Sebastopol allowed three renewable permits this year, but isn’t issuing others, which could eventually lead to no fireworks sales in the city, Fergus said.

The issue likely come before the City Council in the next few months.

10 Responses to “Petaluma considers stricter laws on fireworks”

  1. darryl nelson says:

    Its real easy, legalize all fireworks for New years , 9exempt in city limits)from dec29 thru 1stof yr, between 9& 12 pm(these MUST be permitted on school sportrs fields , parks , Only!!Police & firemen will be there, any “horse play” you are out for season,then on 4th of July Safe & sane “only!!Ariels , cakes only in winter, avoiding fires, the city needs the revenue!!

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  2. Ricardo Sorentino says:

    It wasn’t in Petaluma, but remember the million dollar fire in Rohnert Park? I’ll bet out of all the money that was earned as ‘fund raisers’, not a dime was used for the families that were left homeless nor reimbursing the insurance companies that were stuck with the bill.

    Thumbs down to me, since I believe that all fireworks should be banned in Sonoma county. Between the potential for loss of homes, human injuries, the air pollution it produces and the stress to dogs, I don’t see the need for any fireworks.

    I know: ‘boo’ to me.


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  3. Money Grubber says:

    Average Joe:

    It wasn’t long ago that someone’s sky rocket came down on my house and bounced into my front yard.

    No physical damage done but the potential for a house fire was clear. And the people who shot the device wouldn’t have been the ones who had to pay the insurance deductible and suffer the troubles.

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  4. Money Grubber says:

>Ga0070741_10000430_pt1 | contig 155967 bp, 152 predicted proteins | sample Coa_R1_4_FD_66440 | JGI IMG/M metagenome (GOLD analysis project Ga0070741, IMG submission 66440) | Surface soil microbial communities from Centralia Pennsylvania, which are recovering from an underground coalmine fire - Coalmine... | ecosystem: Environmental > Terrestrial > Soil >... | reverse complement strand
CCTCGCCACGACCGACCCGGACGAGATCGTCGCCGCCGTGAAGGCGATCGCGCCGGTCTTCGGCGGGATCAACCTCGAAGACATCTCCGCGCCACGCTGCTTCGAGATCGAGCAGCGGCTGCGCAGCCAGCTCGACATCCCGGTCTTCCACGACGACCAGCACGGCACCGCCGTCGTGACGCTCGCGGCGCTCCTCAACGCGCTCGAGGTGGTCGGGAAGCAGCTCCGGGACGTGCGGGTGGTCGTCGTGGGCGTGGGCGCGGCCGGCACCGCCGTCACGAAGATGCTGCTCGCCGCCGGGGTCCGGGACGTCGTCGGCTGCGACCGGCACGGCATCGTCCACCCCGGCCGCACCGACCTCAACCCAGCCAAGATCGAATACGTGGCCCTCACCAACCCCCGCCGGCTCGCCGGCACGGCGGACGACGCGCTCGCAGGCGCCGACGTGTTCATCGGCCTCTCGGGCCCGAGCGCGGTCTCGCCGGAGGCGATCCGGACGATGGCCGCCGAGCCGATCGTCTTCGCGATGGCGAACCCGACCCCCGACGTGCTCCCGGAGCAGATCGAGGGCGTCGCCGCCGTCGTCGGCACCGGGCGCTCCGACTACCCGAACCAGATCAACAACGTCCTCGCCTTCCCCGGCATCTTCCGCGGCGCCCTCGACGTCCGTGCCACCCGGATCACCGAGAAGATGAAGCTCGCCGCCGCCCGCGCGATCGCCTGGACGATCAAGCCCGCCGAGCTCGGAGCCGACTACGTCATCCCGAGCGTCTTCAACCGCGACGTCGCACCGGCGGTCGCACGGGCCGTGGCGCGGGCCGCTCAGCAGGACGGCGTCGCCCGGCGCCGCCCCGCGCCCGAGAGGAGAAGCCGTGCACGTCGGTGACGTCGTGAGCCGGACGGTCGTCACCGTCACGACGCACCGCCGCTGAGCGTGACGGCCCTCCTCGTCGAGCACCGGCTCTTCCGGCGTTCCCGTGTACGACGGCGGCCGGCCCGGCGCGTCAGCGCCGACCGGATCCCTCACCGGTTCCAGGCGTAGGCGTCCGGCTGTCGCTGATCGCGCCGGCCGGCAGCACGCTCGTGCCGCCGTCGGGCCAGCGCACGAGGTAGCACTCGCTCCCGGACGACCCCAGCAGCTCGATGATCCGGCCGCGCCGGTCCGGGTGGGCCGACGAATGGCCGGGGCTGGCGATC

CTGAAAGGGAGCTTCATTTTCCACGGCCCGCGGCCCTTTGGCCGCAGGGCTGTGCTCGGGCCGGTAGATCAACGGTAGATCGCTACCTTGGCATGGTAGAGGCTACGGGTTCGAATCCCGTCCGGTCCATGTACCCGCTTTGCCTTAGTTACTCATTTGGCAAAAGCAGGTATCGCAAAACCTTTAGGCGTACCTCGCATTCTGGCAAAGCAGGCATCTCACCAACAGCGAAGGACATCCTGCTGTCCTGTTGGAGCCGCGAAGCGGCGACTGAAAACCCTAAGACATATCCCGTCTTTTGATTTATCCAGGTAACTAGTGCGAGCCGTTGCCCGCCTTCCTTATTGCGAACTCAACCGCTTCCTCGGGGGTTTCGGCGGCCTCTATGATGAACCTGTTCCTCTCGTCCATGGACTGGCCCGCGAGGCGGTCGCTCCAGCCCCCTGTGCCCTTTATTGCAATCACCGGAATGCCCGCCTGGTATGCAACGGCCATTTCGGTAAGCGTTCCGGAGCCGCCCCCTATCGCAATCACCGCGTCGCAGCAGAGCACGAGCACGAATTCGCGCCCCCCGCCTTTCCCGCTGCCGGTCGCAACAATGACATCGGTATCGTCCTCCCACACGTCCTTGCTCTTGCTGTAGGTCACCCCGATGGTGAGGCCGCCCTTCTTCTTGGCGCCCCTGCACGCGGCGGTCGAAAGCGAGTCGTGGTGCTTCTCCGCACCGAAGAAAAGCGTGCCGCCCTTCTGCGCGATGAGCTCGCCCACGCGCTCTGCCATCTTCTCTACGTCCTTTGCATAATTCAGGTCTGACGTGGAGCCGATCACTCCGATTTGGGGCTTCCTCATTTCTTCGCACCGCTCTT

Most everyone loves fireworks on the 4th of July. I know I did.

    The problem is that those people who are injured by fireworks, such as blinding injuries to the eyes, then expect everyone else including the taxpayer … to pick up the medical tab for their loved one.

    Alas, the only way to keep from having to foot the bill for injuries caused by the explosives is to prohibit their use.

    They, uh, do cause way too many brush fires, too, which the public then has to pay for in the way of expanded fire protections.

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  5. Steveguy says:

    More laws, especially for New Years in the fog fireworks. More fines and more revenue instead of going after them scary gang bangers.

    Make the cops have fines for responsible citizens. The cash cow.
    The more fines, the more pension . Maybe they should give an award to the most money-hungry cop, both overtime style and revenue style. Santa Rosa City Cops are soooooo good at fining anyone and everyone. a cash machine.

    Fine the middle class having safe fun, in the guise of ‘protecting the public’ That is sick.


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  6. Watch Pup says:

    Finally! Thank you, Petaluma City Councilmembers. Along with the very real risks of fire and injury, fireworks are nothing short of torture to pets and wildlife.